"Please don't buy us beer."
That's the message some Fox Valley area teens sent Thursday afternoon, in stickers they placed on packages of beer in liquor stores in St. Charles and Geneva.
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The campaign is part of a statewide effort called Project Sticker Shock, and the kids slapping 600 yellow stickers on the cases of beer came from Geneva, Kaneland, Rosary, Burlington Central and St. Charles East and North high schools. They participate in Operation Snowball, a 13-school student leadership program that stresses making healthful choices and staying away from drugs and alcohol.
"I think it is going to spread awareness," said 18-year-old Emily Bailey of Campton Hills, a senior at Rosary. Her group put stickers, plus window clings and posters, at two Lundeen's Discount Liquors stores in St. Charles. Another contingent visited Sav-Way Liquors in Geneva.
The materials, supplied by the Illinois Liquor Control Commission, remind people that it is against the law for an adult to buy alcohol for a minor, and that it is against the law to supply false identification for the purchase of alcohol.
"WARNING: Providing alcohol to minors is illegal, unhealthy and unacceptable," the stickers read.
Operation Snowball was scheduled to meet Thursday night with Kane County Associate Judge Clint Hull, to hear about the consequences of alcohol abuse he saw as a prosecutor and now as a judge.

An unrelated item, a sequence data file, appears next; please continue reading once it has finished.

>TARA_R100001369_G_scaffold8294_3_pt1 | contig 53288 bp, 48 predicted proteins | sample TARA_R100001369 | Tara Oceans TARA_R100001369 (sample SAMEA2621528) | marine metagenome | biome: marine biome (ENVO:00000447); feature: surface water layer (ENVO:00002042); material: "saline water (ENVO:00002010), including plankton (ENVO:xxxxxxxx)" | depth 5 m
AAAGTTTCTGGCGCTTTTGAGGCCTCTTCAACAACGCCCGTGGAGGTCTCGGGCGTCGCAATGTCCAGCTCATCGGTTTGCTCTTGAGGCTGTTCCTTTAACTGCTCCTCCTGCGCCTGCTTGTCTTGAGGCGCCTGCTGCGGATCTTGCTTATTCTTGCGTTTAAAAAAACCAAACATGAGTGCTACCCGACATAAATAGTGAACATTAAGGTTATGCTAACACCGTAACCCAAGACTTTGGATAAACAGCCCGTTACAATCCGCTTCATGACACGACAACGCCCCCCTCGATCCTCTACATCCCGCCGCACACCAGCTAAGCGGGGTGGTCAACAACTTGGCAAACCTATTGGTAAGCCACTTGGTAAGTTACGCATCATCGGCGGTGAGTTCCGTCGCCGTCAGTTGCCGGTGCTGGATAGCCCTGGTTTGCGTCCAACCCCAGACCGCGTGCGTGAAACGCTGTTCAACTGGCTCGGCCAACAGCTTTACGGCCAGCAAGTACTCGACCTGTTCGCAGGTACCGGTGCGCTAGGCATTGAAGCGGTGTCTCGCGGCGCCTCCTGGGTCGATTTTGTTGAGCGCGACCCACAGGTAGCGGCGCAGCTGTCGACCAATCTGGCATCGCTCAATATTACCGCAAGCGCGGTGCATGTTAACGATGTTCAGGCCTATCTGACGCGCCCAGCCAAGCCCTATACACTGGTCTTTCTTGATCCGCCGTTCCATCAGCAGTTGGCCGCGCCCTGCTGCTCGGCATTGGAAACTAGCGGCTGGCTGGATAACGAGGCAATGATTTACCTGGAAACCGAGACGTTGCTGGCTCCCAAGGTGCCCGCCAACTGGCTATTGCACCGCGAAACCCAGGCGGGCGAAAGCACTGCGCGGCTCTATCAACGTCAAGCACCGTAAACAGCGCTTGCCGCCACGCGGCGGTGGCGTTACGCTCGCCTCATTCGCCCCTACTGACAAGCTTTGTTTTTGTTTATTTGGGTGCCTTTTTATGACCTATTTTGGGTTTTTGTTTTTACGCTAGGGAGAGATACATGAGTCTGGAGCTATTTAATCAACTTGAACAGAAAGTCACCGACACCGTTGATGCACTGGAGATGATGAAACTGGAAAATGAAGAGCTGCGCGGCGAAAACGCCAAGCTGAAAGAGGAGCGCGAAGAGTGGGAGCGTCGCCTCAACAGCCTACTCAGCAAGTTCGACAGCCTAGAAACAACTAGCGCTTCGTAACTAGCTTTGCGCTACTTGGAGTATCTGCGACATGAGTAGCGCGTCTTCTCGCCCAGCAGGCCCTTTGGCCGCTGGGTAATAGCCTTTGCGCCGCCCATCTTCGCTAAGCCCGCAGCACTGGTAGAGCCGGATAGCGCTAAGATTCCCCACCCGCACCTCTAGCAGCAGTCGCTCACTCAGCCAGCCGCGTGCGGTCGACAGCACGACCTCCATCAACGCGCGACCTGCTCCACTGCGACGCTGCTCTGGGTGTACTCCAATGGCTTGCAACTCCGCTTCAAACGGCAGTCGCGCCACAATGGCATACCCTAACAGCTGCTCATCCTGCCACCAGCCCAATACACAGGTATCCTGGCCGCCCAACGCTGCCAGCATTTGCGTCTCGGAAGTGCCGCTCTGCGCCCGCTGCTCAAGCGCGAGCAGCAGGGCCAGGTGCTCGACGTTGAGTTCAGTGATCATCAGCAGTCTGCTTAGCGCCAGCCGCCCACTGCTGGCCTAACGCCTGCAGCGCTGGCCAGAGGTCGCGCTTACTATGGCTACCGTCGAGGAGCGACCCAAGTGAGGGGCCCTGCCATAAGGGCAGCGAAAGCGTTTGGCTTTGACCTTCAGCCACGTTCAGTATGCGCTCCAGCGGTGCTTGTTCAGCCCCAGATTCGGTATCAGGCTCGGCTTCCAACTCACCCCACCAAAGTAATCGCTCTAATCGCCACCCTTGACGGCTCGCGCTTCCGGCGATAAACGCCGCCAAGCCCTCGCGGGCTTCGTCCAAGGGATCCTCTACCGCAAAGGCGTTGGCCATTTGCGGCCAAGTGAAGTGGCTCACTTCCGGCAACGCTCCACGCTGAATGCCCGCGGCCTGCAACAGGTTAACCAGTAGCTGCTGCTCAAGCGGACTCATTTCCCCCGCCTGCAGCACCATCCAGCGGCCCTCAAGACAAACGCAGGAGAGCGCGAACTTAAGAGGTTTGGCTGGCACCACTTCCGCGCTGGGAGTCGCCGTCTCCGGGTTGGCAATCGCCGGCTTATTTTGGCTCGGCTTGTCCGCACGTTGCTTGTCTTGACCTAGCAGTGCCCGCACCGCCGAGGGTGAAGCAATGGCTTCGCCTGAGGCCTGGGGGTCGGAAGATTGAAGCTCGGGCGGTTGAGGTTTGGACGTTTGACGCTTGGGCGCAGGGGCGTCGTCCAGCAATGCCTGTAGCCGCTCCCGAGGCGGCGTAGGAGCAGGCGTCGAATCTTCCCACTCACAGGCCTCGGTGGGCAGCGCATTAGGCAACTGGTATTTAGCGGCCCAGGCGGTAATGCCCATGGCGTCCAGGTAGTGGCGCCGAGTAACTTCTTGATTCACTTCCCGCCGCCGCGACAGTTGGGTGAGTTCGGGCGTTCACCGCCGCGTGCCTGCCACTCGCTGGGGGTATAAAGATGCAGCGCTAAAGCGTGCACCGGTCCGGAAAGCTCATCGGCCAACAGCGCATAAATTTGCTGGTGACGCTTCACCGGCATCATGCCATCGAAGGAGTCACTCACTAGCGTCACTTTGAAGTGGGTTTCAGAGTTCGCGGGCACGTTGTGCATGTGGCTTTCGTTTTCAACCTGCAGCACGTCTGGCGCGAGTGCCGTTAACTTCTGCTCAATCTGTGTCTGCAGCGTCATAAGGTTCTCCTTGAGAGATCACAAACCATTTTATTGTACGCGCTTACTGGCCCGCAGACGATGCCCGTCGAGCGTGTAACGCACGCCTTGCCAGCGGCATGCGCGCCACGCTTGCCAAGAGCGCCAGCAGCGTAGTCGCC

Geneva Police Sgt. Tim Baker, supervising the group at Sav-Way, said people who provide alcohol to minors can be fined up to $500. But, he said, people often don't consider there are civil consequences too. If you serve to a minor, and that person hurts themselves or another person as a result of being intoxicated, you can be held responsible.
Baker and St. Charles Police Chief Jim Lamkin don't think much of the reasons people give for providing alcohol to underage drinkers, including the oft-heard statement that "... it is impossible and unrealistic to keep kids from drinking, so you are better off supplying it at your house so that at least your kid isn't driving around."
"I think it is a mistake. It sends a message that if you are underage, it is OK to have drinking parties. How about trying to impress on them (teens) to do the right thing?" Lamkin said.
Baker is angered, as a parent, by other parents who provide alcohol.
"They do not have the right to decide for my daughter to be served alcohol. ... It is not a rite of passage. There are so many horrible things that happen because of it. They have no right," he said.
Project Sticker Shock starts Alcohol Awareness Month. For details, visit dontbesorry.org.